Nationwide, the one segment that has shown signs of strength in 2011 is the luxury home market. Even though some of the other price ranges are challenged by issues such as buyer mortgage qualification and lack of employment opportunities, the higher end market has to a great extent avoided those issues.
“Luxury is the best performing segment of the housing market right now,” says Stan Humphries, chief economist of Zillow.
Prices of $1 million-plus properties have risen 0.7 percent since February, nationwide, according to Zillow.
A rebound in Wall Street has helped fuel a thirst again for mansions in the Hamptons and on Long Island, as well as luxury co-ops in New York City, where closings are returning to 2007 levels. Also, a tech boom is driving sales in the luxury market in Silicon Valley, where twice as many homes have sold for $5 million or more this year than the year prior.
International buyers are a big part of the rebound in the luxury market, housing experts say. Foreign buyers purchased $82 billion worth of U.S. residential real estate last year–an increase from $66 billion in 2009. In Florida, foreign buyers now make up a third of all home purchases, up from 10 percent in 2007.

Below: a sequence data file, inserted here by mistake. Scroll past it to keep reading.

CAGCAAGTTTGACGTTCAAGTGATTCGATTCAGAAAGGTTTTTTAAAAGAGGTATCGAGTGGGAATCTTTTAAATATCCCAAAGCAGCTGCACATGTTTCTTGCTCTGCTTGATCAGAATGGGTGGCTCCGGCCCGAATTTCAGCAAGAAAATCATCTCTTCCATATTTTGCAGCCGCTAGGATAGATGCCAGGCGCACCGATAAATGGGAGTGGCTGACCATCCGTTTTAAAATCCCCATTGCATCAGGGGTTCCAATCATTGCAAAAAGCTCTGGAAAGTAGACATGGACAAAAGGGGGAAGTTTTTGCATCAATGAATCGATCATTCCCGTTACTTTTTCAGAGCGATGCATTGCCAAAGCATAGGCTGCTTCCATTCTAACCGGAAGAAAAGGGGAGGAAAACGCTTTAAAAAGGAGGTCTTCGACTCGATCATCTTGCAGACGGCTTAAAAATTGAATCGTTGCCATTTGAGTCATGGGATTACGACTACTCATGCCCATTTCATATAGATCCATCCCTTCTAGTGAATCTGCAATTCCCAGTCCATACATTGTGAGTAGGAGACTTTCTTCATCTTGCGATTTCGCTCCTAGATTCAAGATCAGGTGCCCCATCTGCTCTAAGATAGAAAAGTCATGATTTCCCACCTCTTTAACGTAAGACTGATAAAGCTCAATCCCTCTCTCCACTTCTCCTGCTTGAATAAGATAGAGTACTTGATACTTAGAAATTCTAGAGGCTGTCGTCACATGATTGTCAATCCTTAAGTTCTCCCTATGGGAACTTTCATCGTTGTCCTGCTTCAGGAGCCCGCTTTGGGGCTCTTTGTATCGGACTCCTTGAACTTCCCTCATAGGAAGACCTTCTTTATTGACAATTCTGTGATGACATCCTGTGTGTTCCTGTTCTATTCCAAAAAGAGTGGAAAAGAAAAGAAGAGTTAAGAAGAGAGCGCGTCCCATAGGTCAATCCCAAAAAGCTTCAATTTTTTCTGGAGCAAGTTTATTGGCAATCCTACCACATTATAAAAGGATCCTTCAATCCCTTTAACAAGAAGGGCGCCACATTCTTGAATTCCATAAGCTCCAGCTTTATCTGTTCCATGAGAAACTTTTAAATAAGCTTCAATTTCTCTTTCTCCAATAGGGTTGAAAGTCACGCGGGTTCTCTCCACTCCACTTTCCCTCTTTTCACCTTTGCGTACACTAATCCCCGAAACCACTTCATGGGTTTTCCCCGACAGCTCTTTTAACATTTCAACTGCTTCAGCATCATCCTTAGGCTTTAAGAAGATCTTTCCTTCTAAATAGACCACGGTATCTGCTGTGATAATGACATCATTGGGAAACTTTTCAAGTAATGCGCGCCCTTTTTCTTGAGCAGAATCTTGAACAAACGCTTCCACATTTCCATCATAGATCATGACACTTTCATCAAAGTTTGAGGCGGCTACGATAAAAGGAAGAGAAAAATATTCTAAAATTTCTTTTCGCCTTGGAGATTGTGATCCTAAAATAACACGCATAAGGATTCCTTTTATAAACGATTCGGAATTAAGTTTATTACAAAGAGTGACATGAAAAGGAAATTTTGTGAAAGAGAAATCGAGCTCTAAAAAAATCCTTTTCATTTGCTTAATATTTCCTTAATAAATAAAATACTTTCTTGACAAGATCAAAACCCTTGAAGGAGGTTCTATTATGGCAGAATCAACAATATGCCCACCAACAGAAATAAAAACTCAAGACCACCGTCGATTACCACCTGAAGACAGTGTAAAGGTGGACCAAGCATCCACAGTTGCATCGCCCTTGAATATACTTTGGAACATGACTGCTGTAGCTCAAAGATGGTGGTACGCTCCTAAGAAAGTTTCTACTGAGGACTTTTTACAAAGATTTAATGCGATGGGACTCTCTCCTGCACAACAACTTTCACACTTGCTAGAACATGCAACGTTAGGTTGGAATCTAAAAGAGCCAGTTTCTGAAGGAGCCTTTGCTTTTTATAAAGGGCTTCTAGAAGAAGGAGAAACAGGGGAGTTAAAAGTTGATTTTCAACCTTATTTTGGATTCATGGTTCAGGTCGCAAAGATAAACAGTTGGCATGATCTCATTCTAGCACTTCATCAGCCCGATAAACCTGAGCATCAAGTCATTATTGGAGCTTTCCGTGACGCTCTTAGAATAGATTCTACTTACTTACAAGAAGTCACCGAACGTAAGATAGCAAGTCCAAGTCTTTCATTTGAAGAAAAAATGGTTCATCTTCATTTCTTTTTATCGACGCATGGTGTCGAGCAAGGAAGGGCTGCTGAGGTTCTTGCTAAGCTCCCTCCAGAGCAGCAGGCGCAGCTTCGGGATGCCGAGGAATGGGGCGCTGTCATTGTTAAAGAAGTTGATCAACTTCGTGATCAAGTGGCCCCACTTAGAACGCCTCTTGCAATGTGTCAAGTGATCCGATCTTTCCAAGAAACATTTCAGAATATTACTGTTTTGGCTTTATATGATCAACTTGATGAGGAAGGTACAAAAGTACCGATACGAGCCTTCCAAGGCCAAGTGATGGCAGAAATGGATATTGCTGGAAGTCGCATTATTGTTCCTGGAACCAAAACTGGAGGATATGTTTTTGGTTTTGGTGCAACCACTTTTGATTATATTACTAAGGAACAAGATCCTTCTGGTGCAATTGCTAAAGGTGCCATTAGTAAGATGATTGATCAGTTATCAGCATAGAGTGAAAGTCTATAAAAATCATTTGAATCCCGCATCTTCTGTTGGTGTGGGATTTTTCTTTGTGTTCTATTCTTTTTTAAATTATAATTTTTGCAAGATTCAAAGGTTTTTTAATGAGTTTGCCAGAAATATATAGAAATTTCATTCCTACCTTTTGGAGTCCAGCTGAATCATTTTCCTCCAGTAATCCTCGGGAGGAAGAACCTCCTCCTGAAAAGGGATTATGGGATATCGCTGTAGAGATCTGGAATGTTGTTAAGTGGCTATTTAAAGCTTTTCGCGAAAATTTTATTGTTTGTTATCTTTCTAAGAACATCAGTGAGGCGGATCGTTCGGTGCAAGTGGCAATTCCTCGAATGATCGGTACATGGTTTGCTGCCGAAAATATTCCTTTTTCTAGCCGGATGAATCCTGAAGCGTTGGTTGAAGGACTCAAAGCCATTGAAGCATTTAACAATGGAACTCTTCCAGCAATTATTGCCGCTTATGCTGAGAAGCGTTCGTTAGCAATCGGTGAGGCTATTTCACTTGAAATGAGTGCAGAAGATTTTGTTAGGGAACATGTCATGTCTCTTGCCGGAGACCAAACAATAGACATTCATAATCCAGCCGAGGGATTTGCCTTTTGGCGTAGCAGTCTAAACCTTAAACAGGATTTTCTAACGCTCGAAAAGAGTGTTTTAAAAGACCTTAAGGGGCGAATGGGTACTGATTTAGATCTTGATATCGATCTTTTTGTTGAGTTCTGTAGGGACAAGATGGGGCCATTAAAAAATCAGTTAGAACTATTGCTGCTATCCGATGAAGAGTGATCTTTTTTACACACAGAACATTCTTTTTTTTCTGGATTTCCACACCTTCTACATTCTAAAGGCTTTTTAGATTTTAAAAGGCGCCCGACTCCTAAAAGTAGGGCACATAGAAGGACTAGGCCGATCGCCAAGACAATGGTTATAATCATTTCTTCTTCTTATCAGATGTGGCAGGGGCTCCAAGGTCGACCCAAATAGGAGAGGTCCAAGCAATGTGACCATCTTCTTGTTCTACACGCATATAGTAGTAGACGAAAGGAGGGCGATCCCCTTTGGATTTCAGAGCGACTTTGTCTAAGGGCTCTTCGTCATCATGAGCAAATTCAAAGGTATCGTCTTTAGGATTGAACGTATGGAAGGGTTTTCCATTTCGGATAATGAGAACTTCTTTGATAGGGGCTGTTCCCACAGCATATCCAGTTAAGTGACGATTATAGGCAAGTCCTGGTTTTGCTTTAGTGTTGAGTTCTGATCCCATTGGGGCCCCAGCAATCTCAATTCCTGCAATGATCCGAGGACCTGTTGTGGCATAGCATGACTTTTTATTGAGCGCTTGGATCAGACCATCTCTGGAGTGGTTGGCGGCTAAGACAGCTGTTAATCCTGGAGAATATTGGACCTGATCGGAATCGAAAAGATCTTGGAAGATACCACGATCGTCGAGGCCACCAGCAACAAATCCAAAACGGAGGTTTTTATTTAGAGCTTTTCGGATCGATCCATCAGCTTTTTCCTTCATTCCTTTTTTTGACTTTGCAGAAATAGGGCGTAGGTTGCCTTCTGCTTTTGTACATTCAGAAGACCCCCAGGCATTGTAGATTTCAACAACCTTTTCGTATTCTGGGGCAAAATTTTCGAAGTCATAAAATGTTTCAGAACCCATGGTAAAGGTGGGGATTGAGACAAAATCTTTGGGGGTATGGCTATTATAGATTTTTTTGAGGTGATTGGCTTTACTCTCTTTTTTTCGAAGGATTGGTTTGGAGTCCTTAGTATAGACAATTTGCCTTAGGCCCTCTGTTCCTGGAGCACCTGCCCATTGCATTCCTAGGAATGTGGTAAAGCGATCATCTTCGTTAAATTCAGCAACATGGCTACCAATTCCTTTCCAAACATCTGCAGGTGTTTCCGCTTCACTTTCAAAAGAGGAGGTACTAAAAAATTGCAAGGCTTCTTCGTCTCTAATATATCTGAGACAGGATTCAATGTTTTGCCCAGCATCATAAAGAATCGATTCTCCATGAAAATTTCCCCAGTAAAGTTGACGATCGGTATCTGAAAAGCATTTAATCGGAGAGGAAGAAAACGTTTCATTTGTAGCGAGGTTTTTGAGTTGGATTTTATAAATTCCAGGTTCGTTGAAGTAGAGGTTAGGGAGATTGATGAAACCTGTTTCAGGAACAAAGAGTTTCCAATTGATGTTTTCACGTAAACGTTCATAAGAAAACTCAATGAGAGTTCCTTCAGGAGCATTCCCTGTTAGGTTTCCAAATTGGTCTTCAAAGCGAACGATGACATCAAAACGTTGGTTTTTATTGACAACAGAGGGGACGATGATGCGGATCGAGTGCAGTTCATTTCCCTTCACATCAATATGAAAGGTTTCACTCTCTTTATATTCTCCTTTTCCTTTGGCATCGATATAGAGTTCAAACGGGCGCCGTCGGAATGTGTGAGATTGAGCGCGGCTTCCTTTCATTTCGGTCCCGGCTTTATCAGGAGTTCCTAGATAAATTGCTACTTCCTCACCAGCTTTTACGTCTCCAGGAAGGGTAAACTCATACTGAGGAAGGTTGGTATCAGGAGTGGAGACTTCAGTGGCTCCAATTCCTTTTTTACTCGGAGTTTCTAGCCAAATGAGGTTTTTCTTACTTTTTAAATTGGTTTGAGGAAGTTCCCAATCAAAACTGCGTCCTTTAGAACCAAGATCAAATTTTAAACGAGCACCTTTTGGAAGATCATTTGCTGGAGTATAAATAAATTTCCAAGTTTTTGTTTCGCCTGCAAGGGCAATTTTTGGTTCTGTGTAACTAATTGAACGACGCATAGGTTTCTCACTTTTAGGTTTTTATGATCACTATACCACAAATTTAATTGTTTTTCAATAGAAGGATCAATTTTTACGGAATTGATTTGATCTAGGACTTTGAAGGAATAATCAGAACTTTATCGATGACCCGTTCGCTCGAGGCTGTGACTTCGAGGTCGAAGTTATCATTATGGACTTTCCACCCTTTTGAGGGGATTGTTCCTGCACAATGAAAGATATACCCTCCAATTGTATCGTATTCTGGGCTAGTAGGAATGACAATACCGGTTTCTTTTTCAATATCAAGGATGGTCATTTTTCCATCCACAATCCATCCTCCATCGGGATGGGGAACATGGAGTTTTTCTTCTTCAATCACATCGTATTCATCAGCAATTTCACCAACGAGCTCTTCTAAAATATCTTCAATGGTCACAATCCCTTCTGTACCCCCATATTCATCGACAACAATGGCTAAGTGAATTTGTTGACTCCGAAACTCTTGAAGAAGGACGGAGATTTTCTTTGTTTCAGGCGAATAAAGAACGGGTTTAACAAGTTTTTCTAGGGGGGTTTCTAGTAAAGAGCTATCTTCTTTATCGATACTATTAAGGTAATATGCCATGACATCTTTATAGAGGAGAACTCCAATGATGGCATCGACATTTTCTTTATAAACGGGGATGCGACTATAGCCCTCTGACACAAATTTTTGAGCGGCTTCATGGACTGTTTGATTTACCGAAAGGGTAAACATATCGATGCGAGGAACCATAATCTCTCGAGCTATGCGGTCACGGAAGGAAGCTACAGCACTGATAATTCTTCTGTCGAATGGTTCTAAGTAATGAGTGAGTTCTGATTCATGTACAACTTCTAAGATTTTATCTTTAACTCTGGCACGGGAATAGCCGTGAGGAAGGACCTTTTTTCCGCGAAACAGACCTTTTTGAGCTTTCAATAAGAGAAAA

Southwest Florida is further into the recovery that some other parts of the country, with good activity in all price ranges and most geographic areas. The luxury market has, like other areas of the country, been quite active. According to Phil Wood, CEO of John R. Wood Realtors, “We were particularly impressed with the strength of the high end local markets during the normally slow summer and early fall seasons.”
The Wood firm is heavily involved in the million and over market, having sold thousands of homes in that price range. Global marketing programs and the hundreds of web sites run by the company have been especially effective in helping reach potential upper end buyers. Current area listings in that price category range from one million to approximately $28 million.